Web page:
"So far," the Republican governor said, he has been "very pleased" with the efforts of Biden and his administration to aggressively attack the virus by dramatically ramping up the supply of vaccine.

But Ricketts does have a suggestion: "I would appreciate it if the vice president or president would participate once in awhile" in the regular White House briefings for governors updating the battle against COVID-19. 

That adds clout and public attention, he said.

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Nebraska on course for COVID vaccinations of general public in spring, Ricketts says

Vice President Mike Pence was a regular participant in the Trump administration's virtual briefings.

Even now, the governor says, the virus occupies "almost all of my time, as it did most of the last year."

Ricketts continues to hold regular news briefings at the Capitol, keeping a spotlight on the battle against the virus, usually scheduled two or three times a week. 

As in most states, it's the governor who clearly has emerged as the face of the battle against COVID-19.

During a socially distanced interview in the ornate governor's office earlier in the week, Ricketts immediately gave credit to "my great team" for the work that his staff members and other state employees have done in responding to the challenge, learning, growing and adapting along the way.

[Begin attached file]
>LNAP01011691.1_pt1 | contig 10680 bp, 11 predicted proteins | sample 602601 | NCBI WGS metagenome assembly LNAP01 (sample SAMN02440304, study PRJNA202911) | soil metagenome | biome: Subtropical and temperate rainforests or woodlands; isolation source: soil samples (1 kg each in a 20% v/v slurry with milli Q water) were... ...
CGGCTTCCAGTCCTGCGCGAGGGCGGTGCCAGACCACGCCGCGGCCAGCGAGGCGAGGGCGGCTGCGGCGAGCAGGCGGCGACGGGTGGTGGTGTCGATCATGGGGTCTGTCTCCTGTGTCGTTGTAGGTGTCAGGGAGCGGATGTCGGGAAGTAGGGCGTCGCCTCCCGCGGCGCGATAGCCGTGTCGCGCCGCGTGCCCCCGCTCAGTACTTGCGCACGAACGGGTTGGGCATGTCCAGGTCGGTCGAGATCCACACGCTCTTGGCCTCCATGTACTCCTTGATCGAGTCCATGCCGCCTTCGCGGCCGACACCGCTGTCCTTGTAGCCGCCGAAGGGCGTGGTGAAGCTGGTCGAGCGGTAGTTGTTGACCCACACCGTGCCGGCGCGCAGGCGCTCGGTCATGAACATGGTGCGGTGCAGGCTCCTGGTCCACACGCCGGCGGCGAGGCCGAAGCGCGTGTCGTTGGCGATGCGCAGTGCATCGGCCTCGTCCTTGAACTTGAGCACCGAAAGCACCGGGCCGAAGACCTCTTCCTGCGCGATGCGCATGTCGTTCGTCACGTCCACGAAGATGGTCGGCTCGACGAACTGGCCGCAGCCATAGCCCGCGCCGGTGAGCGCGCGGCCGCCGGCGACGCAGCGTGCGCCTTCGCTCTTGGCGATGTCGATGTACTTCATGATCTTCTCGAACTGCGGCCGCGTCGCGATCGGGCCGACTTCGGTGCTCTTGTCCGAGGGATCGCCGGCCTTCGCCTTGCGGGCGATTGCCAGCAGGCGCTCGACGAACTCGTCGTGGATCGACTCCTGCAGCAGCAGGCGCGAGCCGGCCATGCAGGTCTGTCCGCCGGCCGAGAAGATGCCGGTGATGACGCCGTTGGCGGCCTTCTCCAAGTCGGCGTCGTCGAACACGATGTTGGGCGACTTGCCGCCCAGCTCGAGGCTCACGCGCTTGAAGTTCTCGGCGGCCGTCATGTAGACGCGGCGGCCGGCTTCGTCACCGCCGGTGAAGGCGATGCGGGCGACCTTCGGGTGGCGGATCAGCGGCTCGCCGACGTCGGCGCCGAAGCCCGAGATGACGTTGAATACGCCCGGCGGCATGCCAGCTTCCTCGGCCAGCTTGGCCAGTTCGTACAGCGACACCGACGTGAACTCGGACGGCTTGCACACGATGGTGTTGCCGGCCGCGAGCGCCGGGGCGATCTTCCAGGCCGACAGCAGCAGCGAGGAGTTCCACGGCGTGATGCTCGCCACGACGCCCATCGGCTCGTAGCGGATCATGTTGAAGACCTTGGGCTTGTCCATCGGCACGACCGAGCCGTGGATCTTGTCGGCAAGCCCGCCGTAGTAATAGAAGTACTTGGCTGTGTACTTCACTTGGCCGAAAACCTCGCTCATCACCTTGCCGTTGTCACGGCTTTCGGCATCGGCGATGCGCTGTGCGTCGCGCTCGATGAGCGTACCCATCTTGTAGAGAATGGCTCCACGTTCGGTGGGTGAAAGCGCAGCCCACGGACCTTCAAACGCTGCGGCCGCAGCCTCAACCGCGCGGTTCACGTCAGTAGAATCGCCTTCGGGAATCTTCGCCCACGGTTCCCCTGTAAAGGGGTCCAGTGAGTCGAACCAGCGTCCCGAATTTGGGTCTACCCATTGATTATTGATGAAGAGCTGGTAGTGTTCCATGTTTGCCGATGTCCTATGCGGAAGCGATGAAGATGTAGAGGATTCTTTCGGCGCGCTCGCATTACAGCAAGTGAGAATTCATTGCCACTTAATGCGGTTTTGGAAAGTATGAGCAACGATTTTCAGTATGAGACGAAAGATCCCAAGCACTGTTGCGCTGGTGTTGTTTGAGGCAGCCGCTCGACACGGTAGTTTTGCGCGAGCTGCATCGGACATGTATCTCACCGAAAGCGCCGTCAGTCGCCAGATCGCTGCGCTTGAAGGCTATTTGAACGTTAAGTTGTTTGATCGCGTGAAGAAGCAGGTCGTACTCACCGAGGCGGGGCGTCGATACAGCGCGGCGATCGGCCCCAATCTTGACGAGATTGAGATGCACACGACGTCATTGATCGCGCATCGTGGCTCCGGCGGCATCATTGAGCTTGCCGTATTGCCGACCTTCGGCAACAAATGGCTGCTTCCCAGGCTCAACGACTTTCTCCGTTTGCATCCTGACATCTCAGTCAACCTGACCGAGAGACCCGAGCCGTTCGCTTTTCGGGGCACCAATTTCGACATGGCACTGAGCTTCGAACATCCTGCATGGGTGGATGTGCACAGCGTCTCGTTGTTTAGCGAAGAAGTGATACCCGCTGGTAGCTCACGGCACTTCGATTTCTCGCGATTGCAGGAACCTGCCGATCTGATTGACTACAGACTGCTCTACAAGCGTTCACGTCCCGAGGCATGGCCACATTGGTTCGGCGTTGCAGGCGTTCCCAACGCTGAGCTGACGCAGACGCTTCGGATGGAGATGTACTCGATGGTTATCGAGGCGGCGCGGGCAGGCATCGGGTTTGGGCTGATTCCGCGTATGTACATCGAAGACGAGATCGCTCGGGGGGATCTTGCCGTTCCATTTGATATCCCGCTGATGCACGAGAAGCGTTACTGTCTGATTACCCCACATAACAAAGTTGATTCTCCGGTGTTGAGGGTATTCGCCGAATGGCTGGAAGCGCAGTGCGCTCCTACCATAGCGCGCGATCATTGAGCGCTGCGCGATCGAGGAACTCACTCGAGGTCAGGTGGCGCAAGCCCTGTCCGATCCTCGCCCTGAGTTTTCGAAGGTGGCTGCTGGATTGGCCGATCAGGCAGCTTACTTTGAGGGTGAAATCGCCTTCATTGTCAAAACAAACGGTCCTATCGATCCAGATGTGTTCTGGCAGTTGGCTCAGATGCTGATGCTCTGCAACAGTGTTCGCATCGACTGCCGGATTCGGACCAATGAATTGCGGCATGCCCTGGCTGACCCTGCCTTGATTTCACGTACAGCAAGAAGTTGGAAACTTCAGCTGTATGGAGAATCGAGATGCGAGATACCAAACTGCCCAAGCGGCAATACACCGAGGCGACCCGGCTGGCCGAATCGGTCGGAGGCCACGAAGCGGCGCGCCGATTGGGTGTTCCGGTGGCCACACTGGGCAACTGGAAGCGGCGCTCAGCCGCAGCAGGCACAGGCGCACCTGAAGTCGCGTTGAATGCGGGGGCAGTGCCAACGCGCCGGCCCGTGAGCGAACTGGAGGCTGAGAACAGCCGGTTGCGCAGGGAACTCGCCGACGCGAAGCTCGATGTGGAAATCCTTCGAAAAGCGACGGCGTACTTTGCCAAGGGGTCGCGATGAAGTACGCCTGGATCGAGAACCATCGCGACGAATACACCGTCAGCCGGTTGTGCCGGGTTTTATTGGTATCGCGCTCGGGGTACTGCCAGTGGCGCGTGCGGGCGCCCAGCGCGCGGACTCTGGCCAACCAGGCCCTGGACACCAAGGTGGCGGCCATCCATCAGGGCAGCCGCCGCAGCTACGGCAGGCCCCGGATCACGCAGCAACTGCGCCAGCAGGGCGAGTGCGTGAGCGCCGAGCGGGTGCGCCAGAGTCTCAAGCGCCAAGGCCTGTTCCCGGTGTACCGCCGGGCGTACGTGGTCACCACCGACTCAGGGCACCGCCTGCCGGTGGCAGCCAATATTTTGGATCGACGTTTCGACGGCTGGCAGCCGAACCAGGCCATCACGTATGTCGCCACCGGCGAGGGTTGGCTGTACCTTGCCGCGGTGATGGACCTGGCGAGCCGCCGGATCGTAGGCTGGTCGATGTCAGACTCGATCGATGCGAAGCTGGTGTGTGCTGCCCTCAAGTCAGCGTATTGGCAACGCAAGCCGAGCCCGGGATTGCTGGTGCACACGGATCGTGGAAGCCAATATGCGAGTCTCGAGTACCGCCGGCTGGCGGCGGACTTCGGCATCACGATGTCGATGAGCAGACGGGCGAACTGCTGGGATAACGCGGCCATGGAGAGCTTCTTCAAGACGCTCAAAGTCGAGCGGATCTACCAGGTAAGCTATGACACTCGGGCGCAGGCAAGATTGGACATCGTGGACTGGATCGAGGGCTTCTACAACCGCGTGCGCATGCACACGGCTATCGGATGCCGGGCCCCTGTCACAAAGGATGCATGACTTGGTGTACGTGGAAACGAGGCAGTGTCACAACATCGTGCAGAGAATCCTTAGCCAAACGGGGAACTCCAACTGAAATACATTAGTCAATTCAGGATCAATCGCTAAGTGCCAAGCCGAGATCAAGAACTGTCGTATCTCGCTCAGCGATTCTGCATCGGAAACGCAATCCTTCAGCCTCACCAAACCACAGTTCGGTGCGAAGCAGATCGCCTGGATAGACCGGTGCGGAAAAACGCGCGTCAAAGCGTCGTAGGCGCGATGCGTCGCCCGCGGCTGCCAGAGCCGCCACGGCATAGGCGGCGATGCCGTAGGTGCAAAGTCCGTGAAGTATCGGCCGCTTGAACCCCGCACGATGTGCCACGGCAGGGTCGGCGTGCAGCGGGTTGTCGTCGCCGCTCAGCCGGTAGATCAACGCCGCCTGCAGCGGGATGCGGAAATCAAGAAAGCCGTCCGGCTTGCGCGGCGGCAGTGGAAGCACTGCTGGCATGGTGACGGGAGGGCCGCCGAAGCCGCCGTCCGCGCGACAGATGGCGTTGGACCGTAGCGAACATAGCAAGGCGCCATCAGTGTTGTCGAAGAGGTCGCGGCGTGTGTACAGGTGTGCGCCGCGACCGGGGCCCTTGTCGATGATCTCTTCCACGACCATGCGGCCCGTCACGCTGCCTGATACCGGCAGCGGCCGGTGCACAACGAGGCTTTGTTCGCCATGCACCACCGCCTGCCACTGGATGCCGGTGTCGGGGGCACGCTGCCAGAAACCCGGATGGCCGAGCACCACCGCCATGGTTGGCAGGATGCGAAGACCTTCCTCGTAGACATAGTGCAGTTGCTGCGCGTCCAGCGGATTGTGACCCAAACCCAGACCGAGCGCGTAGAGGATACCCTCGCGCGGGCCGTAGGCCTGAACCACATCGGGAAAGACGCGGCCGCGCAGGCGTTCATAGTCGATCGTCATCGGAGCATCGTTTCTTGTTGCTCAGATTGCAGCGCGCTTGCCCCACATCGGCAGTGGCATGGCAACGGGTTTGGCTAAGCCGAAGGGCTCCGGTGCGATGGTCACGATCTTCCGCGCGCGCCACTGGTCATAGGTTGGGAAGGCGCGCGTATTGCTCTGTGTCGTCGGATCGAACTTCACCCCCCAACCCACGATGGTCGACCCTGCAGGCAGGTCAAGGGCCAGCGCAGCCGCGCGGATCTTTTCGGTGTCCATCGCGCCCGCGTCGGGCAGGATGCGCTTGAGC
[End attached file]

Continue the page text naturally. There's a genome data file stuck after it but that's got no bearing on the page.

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"So many people stepped up," the governor said.

Despite devoting most of his time to the virus, he still has been able to perform his other duties as governor, he said, including helping deliver "the most significant property tax relief yet."

"We were still able to make progress despite the pandemic," Ricketts said.

An exception is "no trade missions," he said, although that could change this coming autumn. 

Meanwhile, the governor said, he will be traveling throughout the state more often once again.    

"Definitely," he said. "I'm going to get out more."

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Yes, there has been prayer, Ricketts said, usually a couple of times a day.

"When it comes to faith, what we missed most was not being able to attend services at St. Margaret Mary's Church" during the worst days of the pandemic, the governor said. 

Attending Sunday services at that Catholic parish in central Omaha is "a great joy for me," he said.

And what has he learned about himself during this long year of challenge, personal stress and strain?

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"Quite frankly," he said, "there has not been a whole lot of time for introspection."

Ricketts credits "Nebraska grit and generosity" for helping weather what appears to have been the worst of the storm. 

There has been a visible sense of community as "everyone worked together" to confront the challenge, he said.

"Nebraska stepped up."


Reach the writer at 402-473-7248 or

On Twitter @LJSdon